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Weighing the Benefits of Dental Insurance Options


The decision of whether to accept PPOs (and which to accept) can be perplexing for dentists. The best answer will vary by practice. Here are some things to consider.

Strategic decision making sounds more like a term reserved for large corporate ventures or key battlefield maneuvers, but it’s just as appropriate when dental practices contemplate insurance options.

For example, does it make sense for your practice to sign on with a PPO plan? Or is fee-for-service the better alternative?

AKT CPAs and Business Consultants is ranked as one of the top 100 accounting firms nationwide. Megan Urban, dental services manager, and Doug Fettig, CPA, dental business manager, frequently help dental practices navigate plan participation and other reimbursement issues. They agree on the importance of dentists understanding the business of their practice when selecting insurance options.

“Depending on where you are and what type of practice you have, what is your overhead?” Urban asks, rhetorically. “You’re losing money if you’re taking on a patient that causes you not to be able to meet your breakeven point and make any kind of profit. It’s giving away dentistry.”

Myriad of Considerations

Urban explains that there are certain states and areas of the US that are saturated with PPOs. As such, dentists often develop a sense that they need to participate in that PPO in order to “play in that area.” It’s a strategy particularly employed by younger dentists who take on a few PPOs in order to obtain new patients.

“We like to call it getting some butts in the chair,” Urban says.

But at some point, as relationships with patients develop, Urban and Fettig work with these dentists to help them determine if it makes sense to drop a particular PPO. And in doing so, how does that change the landscape?

“You can’t just drop [a PPO] and expect things to go on their merry way,” Urban explains. “There are some important considerations to successfully dropping a PPO.”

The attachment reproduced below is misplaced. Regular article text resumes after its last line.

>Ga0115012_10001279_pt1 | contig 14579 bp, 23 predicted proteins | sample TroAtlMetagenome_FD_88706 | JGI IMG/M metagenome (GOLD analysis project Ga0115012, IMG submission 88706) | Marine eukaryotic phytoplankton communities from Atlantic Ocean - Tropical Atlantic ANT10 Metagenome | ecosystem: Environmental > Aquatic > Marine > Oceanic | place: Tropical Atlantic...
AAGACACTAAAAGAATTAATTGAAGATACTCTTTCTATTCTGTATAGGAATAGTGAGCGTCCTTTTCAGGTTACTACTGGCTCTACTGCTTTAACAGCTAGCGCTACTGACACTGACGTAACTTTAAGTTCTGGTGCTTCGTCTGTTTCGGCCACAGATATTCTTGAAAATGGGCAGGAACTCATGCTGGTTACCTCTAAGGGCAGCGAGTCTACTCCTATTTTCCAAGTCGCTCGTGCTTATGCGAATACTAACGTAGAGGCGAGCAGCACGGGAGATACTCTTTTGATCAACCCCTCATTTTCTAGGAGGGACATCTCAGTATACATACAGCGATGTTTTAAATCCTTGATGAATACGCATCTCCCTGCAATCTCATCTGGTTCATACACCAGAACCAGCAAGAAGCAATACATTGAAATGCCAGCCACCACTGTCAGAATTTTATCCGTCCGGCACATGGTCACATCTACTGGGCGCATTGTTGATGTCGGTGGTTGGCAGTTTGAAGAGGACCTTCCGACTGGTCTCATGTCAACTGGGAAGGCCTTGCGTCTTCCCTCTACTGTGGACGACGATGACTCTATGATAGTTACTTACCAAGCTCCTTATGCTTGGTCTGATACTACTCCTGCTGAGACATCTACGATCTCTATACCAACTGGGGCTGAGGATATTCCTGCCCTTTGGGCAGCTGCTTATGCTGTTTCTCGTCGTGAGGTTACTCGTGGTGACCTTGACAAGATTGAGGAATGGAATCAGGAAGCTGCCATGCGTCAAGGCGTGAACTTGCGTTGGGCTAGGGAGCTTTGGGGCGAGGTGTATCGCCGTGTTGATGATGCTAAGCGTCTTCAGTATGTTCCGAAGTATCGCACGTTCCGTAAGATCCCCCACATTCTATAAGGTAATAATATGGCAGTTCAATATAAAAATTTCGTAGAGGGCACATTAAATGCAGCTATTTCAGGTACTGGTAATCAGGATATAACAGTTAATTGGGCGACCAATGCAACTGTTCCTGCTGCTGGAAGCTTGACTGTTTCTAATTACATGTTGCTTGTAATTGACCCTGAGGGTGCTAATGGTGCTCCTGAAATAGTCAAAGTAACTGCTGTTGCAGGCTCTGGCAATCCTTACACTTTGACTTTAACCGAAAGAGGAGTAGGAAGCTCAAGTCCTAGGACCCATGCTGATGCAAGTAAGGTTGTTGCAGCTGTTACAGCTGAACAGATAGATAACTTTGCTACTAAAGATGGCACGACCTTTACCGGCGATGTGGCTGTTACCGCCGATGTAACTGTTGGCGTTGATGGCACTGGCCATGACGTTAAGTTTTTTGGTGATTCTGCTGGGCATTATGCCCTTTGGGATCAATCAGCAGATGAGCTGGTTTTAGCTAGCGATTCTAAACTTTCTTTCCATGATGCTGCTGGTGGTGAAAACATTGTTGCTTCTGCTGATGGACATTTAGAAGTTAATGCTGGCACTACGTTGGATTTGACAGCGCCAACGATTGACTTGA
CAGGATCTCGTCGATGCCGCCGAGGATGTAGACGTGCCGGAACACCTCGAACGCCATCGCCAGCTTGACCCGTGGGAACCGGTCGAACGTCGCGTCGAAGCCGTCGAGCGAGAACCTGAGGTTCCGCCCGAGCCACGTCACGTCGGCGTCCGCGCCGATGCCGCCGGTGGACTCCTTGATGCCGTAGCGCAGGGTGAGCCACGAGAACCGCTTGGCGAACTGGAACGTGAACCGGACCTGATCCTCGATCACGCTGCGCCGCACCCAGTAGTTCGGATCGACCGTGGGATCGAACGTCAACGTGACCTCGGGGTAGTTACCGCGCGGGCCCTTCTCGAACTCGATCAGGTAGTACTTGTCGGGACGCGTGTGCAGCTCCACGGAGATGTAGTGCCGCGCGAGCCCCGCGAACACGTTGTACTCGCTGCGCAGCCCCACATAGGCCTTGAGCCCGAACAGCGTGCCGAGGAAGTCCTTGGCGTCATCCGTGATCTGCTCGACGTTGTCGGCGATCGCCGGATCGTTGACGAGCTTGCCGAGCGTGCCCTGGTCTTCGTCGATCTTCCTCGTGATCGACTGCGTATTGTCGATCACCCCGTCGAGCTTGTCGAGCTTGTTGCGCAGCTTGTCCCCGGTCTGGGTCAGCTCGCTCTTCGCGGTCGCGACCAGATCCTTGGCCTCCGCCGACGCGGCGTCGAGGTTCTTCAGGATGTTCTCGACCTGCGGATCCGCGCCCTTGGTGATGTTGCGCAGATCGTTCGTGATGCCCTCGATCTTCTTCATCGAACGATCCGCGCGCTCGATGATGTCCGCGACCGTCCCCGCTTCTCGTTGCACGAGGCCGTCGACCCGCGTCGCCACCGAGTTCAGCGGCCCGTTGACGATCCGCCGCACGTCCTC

It starts with running the numbers. What if you drop a PPO and lose 50% of your patients? Of the 50% who stay, will that percentage go up or down? Dentists, Fettig says, need to examine their breakeven point—that point on the ledger where they are breaking even for the month or the year. How will adding or losing a patient impact the bottom line?

“Each dentist has his or her own breakeven point,” Fettig says. “With a PPO client, dentists need to consider whether they’ve reached their breakeven point.”

Going Fee-for-Service

Dentists who decide to remain fee-for-service often focus on what Urban refers to as the new patient experience. In other words, what happens the minute the patients phone the office? How are they treated?

“We all want to go where we like the people and the atmosphere,” Urban says.

That means going above and beyond to establish that rapport with the patient. But also providing the best quality material and the highest technology. That way, if the practice does drop a PPO, it might not lose any of its patients because the patients are happy to pay slightly more to go to that dentist.

“Dentists that we find that can be non-PPO, they’re picking up their patients and their practice in a holistic manner from the moment they walk up to that office,” Fettig says. “And they’re thinking about that entire patient experience.”

In addition, many dentists offer their patients the opportunity to sign up for financing options like CareCredit, a healthcare credit card that allows patients to pay off elective dental treatments over a period of time with no interest.

“Studies show that every year more patients get procedures done because of being able to use Care Credit,” Urban says. “That said, it doesn’t mean every option they offer is one every dentist wants to take, depending on the interest or how much they pay. But yeah, they have some really, really great options out there.”

The Bottom Line

Urban says that over the last 10 to 15 years some dental practices have begun offering patients an opportunity to join wellness plans. There might be an initial, up-front payment of $200, or a monthly payment that covers periodic exams and x-rays. Patients may then be offered a 10% discount on all other treatments.

“We’ve seen those become a little more popular,” she says. “But the trick is finding a way to easily maintain and monitor it so that it doesn’t become a big expense problem. And make sure patients don’t think it’s insurance. It’s just a discount plan.”

Enabling patients to avail themselves of different payment or insurance options can be extremely beneficial to practices. But Urban cautions that dentists need to examine each option closely to see which ones make sense, and which don’t.

“Because when it comes to PPOs, they’re not all created equal.”

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